LAS VEGAS -- At Raley's supermarkets, you won't find green bananas, gas-ripened tomatoes or rock-hard avocados.
Buy -- and sell -- fruits and vegetables when they're ripe. That's a key part of Raley's produce philosophy, said Mike Bauer, district manager of regional store operations.
"Who wants to grab a peach you can't eat for four days?" said Bauer, who recently escorted SN on a tour of two Raley's stores. "A lot of our competitors will buy green fruit. Mostly all of our produce is pre-ripened. That's a real point of differentiation for Raley's."
Produce has long been a signature department for the West Sacramento, Calif.-based retailer, and that emphasis can be seen at stores here in the gambling capital -- a new, fast-growing and highly competitive market for the privately held retailer.
In the produce department of a newly remodeled, 44,000-square-foot store in the Green Valley section of Las Vegas, Bauer picked up an avocado. The fruit is soft and ready for making guacamole. "You can always get a ripe avocado here," he said. To make sure customers know that, stickers bearing a message -- "ripe and ready-to-eat" -- are on each piece.
Bauer acknowledged the "buy ripe" philosophy presents store managers with additional challenges beyond simple sourcing, handling and merchandising. Here, one of the primary concerns is moving produce quickly before spoilage occurs.
"Produce managers have to be really sharp," he said.
Industry observers told SN Raley's "buy ripe" rule is something of a rarity in the supermarket business. Today's consolidated chains are burdened with larger distribution territories, and often purchase green produce to compensate for the transportation time; ripe produce is also more likely than harder fruits and vegetables to bruise easily, so produce department employees must handle the merchandise with extra care. Associates cannot build particularly tall or weighty merchandise displays without putting the product on the bottom of the pile at risk.
"We'd all love to have ripened product on display," said Ron Pelger, former director of produce merchandising for A&P, Montvale, N.J., and now operator of Ronprocon, a Reno, Nev.-based consulting company for the produce industry. "However, retailers cannot afford to take a chance and just have all ripe fruit out there. There is resistance on the part of store personnel to do that."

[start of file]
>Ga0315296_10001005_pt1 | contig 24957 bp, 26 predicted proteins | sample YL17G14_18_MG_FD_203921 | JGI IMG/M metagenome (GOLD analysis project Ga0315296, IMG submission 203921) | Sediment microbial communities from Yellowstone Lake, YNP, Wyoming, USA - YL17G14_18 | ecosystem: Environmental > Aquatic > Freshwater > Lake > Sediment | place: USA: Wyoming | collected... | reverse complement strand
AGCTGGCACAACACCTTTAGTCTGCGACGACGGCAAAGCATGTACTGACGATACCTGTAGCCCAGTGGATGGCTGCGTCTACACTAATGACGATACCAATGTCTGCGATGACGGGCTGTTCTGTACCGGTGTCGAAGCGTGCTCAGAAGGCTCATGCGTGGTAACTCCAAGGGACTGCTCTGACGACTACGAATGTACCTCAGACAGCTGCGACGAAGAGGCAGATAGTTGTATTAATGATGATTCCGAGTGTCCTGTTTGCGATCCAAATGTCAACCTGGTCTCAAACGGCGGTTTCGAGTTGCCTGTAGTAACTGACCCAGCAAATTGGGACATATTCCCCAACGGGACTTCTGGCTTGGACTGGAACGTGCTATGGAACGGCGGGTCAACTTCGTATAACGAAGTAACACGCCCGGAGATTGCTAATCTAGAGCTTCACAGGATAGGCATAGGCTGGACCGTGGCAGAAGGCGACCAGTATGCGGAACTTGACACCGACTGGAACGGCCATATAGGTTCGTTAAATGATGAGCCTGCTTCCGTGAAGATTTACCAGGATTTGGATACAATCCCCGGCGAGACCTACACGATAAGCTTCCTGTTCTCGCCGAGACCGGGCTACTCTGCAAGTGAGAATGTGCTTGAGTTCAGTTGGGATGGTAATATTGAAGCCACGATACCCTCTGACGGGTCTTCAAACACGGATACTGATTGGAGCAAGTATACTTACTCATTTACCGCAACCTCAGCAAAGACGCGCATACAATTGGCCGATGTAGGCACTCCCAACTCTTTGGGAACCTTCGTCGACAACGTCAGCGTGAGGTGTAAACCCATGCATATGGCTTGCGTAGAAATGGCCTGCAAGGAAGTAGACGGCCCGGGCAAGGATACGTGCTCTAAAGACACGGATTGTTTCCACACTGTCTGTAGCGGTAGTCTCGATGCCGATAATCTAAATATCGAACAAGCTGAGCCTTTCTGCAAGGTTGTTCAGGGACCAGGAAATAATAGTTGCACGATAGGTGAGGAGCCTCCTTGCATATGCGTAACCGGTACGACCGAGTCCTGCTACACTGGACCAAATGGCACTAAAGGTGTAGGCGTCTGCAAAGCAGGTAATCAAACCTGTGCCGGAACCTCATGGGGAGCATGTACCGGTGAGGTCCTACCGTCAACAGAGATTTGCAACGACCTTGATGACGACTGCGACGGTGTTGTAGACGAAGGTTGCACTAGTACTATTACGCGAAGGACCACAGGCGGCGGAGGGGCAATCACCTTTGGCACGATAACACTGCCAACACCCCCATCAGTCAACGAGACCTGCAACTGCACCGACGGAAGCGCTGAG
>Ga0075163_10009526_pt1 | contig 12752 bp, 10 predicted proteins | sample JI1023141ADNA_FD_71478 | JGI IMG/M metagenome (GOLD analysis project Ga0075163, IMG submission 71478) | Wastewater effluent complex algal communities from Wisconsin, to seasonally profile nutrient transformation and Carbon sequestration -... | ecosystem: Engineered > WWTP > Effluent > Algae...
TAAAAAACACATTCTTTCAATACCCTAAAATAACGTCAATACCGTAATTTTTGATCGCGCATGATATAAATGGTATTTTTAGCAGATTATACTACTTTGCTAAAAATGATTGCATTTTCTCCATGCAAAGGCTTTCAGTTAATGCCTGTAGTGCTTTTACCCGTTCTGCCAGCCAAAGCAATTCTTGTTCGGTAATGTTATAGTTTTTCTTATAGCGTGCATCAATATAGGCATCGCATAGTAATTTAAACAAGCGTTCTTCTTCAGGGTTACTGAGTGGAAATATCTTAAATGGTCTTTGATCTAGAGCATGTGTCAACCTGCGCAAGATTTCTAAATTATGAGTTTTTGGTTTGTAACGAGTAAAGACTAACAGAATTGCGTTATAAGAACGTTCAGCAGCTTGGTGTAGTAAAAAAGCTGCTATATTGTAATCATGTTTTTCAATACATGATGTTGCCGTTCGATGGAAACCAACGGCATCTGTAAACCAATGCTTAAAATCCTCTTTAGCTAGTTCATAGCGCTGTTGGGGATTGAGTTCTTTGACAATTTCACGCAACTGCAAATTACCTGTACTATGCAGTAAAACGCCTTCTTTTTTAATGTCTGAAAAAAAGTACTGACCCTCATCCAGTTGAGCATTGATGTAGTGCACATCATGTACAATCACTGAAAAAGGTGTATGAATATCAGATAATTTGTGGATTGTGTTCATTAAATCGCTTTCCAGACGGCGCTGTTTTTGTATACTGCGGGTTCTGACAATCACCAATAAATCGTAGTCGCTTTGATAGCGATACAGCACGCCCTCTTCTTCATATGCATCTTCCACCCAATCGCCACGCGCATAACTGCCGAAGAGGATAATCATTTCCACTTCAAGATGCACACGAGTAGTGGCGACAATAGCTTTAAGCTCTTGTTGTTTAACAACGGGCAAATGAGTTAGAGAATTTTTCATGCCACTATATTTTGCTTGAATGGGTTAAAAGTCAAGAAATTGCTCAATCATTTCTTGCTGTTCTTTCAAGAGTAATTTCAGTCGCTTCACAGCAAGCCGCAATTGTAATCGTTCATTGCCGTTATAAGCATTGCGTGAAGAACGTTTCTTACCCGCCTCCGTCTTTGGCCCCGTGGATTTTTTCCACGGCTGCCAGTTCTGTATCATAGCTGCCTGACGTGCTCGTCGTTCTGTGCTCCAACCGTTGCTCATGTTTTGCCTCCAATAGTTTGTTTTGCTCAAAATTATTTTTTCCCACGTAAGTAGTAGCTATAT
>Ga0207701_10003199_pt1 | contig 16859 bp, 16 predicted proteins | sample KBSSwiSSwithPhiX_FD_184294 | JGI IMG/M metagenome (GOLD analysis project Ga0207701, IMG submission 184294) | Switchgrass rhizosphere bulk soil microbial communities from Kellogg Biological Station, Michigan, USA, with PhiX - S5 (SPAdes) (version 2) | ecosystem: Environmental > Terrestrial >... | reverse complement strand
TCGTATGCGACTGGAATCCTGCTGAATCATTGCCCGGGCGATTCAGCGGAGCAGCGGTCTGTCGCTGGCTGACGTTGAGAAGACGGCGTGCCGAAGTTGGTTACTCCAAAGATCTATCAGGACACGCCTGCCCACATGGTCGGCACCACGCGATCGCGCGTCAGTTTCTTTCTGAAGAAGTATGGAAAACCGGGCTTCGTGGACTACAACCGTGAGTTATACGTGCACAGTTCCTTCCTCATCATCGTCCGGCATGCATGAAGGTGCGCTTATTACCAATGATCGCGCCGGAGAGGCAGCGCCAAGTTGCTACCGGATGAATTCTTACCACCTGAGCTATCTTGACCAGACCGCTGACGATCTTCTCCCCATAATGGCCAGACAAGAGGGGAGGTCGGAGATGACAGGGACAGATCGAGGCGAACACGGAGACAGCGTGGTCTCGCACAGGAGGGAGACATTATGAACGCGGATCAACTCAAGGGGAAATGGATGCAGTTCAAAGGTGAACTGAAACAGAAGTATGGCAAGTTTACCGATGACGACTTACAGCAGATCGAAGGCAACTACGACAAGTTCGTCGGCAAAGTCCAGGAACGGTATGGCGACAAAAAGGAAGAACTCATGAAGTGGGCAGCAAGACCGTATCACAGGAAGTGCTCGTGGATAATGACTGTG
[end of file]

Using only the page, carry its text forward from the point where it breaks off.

To move ripe product speedily, retailers must have sufficient customer traffic and attractive prices to encourage large purchases, said Pelger, who's also a columnist for The Produce News, a category trade publication.
"I praise Raley's if they can do that," he said. "That's a real art."
Other analysts note the convenience that comes with stocking unripe fruit can have a negative impact on sales, even though retailers think green product has a longer shelf life and reduces shrink.
"The net effect is many green grocers and natural foods grocers that have ripe product have taken business out of the supermarket chains," said Burt Flickinger, a food industry consultant with Reach Marketing, Westport, Conn. "It's a smart strategic move for Raley's to go with ripe produce in their Las Vegas stores and their other stores."
Another component of the retailer's produce philosophy introduces consumers to unusual merchandise. Raley's routinely features unique products, sometimes going so far as to buy entire crops of selected items, Bauer said. SN observed prominent displays of pluots -- a California-grown plum/apricot hybrid, selling for $1.49 a pound.